Monday, October 31, 2011

The Real Christian Candidate

By Jeff Fulmer

Right or wrong, a candidate’s religion is often at the center of a political campaign. George W. Bush proudly touted that his born-again beliefs would be at the center of his decisions as President. A video of a Barack Obama’s fiery, some said radical, former minister put his faith into the national spotlight. And whether Mitt Romney or Rick Perry wins the Republican nomination, you can be sure it will be a major issue, although for different reasons for each man.

Since phrases such as “Christian Values” are bandied about in the public arena, it seems like it would make sense to go to the source and see what Jesus Christ might actually have thought about the issues of our day. Surprisingly, some of the hot button issues are rarely, if ever, mentioned in the Bible. There are, on the other hand, several scriptures and parables that give us a pretty clear indication of what a “Christian” candidate should actually stand for, and what he or she would stand against.

1. Some fights may not be avoidable, but a Christian candidate would at least look at how to end wars, not start them. “Blessed be the peacemakers, for they will be called the sons of God” (Matthew 5:9). In the same Sermon on the Mount, Jesus challenges his followers to ‘turn the other cheek’ (5:39) and “love your enemies…” (5:44). Now, I don’t think we’re going to hear a Presidential candidate go that far, but that is Christ’s position and he’s on the record.

2. Throughout the gospels, Jesus healed as many people as possible. He healed friends and strangers alike, and he didn’t do it based on their income, job, or status. In fact, many were outcasts with nowhere to turn, such as the blind beggars and lepers. When he healed, he was ‘filled with compassion’ and ‘moved with pity’ (Mark 1: 41). While a politician is not a faith-healer, I don’t think it’s wrong to expect a level of compassion for the sick and desperate.

3. Jesus is clearly on the side of the poor. “Blessed are you who are poor, for yours is the kingdom of God” (Luke 6:20). In Matthew 25, Jesus goes so far as to tell his followers that when he returns, they will be separated as either sheep or goats based on how they care for “the least of these.” And the early church took this very seriously. Paul tells us the disciples told him “to continue to remember the poor, the very thing I was eager to do” (Galatians 2: 10).

4. By the same token, Jesus did not try to cozy up to or coddle the rich and privileged. On numerous occasions, he stood up to the powers that be, whether it was telling the rich young ruler to sell everything he owned and give it to the poor (Mark 10: 17 – 25) or the parable of Lazarus and the rich man (Luke 16: 19 – 31). Would Jesus raise taxes on the rich? I don’t know, but he wouldn’t be afraid to try.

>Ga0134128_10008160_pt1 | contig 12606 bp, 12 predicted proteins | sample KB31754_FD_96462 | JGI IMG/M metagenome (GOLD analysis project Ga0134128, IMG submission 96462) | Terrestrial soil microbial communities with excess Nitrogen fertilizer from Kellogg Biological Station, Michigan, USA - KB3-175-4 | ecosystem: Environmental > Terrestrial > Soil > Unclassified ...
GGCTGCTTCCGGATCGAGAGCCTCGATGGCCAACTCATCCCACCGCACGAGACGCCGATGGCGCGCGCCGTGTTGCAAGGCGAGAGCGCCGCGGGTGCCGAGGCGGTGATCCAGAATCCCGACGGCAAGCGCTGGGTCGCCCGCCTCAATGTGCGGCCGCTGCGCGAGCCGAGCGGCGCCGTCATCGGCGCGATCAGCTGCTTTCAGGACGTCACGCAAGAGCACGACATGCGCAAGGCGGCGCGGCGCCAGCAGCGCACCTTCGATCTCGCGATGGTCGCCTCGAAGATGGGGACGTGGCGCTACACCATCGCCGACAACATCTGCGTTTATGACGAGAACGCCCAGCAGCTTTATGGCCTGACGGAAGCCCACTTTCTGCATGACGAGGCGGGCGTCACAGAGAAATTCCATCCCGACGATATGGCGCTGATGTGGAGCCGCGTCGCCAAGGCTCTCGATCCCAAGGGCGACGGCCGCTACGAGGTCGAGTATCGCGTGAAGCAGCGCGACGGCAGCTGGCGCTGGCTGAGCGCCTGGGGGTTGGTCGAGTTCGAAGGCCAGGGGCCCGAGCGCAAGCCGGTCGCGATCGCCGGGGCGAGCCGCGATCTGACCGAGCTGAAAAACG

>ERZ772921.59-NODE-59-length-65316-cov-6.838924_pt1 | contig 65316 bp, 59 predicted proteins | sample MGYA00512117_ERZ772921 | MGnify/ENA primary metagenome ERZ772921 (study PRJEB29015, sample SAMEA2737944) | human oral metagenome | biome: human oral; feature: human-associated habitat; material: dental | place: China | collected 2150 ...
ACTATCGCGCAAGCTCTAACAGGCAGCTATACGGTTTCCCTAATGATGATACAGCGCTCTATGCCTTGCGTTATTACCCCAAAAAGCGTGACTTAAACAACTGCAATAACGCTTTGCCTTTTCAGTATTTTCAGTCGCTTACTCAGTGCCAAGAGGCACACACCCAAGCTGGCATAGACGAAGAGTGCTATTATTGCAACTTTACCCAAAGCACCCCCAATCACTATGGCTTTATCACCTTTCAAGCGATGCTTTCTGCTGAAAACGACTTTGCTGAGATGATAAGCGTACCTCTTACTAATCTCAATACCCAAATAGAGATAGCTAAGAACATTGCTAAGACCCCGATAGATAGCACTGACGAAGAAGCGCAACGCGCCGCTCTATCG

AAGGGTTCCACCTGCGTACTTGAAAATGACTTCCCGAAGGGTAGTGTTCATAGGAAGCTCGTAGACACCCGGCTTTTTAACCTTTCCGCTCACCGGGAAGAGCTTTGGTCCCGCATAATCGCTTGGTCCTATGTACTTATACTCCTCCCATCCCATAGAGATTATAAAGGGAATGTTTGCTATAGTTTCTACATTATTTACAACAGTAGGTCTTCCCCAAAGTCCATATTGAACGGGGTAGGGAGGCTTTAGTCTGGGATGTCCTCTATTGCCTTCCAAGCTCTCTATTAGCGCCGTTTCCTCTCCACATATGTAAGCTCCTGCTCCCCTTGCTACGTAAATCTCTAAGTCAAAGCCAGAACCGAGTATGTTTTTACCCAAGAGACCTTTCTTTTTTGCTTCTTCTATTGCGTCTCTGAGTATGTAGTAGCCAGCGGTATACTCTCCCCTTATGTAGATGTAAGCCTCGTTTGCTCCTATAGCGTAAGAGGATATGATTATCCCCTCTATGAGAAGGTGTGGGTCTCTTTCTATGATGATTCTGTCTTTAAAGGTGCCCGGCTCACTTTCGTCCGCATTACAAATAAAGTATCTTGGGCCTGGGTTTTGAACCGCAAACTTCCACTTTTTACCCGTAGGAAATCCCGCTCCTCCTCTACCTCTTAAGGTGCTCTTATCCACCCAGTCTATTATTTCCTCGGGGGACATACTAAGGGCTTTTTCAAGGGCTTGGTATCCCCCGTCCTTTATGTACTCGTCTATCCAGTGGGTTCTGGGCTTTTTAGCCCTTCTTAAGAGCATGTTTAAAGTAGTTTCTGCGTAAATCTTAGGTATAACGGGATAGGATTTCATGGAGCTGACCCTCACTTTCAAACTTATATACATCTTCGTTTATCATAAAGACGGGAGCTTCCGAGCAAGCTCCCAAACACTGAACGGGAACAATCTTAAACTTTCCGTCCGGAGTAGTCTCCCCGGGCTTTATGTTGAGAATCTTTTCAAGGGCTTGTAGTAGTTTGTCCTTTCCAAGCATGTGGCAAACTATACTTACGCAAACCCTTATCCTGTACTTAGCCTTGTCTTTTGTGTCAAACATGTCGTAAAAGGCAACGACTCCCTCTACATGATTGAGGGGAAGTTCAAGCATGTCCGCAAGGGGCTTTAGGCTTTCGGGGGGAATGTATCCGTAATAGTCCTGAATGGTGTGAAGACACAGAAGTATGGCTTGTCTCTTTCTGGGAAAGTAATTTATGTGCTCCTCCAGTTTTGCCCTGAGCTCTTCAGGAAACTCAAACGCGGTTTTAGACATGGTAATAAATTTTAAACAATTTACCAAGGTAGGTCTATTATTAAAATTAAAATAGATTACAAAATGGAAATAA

5. The Old Testament certainly protects the treatment of foreigners. “Do not mistreat an alien or oppress him, for you were aliens in Egypt” (Exodus 22:21). “You are to have the same law for the alien and the native born” (Leviticus 24: 22). According to the Gospel of Matthew, Joseph and Mary took Jesus from Bethlehem into Egypt to hide out, making them all undocumented aliens. Thankfully, Sheriff Joe Arpaio and the Minutemen weren’t manning those borders.

6. Jesus didn’t seem to be threatened by any religions, except the rabbinical priests in his own religion. The Samaritans were hated by the Jews, yet Jesus not only chats up the Samaritan woman at the well, he makes the Samaritan the good guy in his parable. It’s almost as shocking as treating Muslims with equality or allowing them religious freedom to build a mosque.

7. “Do not judge, or you too will be judged” (Matthew 7:1). And in case you didn’t get the hint, Jesus follows with, “You hypocrite, take the plank out of your own eye, and then you will see clearly to remove the speck from your brother’s eye” (Matthew 7:5). If Christians actually believed and obeyed that command, we would cut out over half the political ads on TV and virtually eliminate political punditry overnight. What a wonderful world.

8. To be fair, Jesus doesn’t weigh in on ecological or conservation causes. Of course, no one was drilling for oil in the Dead Sea or using mountain top removal on the Mount of Olives. However, in the beginning (Genesis 1:26), God charges man with good stewardship of all of nature, including animals and the earth. Does it make sense that a Christian candidate would want to “Drill Baby Drill” at all cost to the environment aka ‘creation?’

9. For taking a stand on these issues, a true Christian candidate should expect to be persecuted. They accused Jesus of eating with sinners and tax collectors. They spread lies about him. “Isn’t it true that you are demon possessed and a Samaritan?" (John 8:48) It’s interesting that it was the self-righteous religious types that were the most venomous in their attacks.

Many believe that it is wrong to ever mix politics with religion. However, believing that church and state should be separate is not the same as your faith informing and influencing your political views. Personally, I try to be guided by the principles in the Bible and the life and teachings of Jesus.

I encourage everyone to read their own Bibles and pray and meditate on the scriptures and come to their own conclusions about what they believe – and possibly how they should vote. But I warn you – the answers you find just might surprise you.

Jeff Fulmer is the author of the book "Hometown Prophet."

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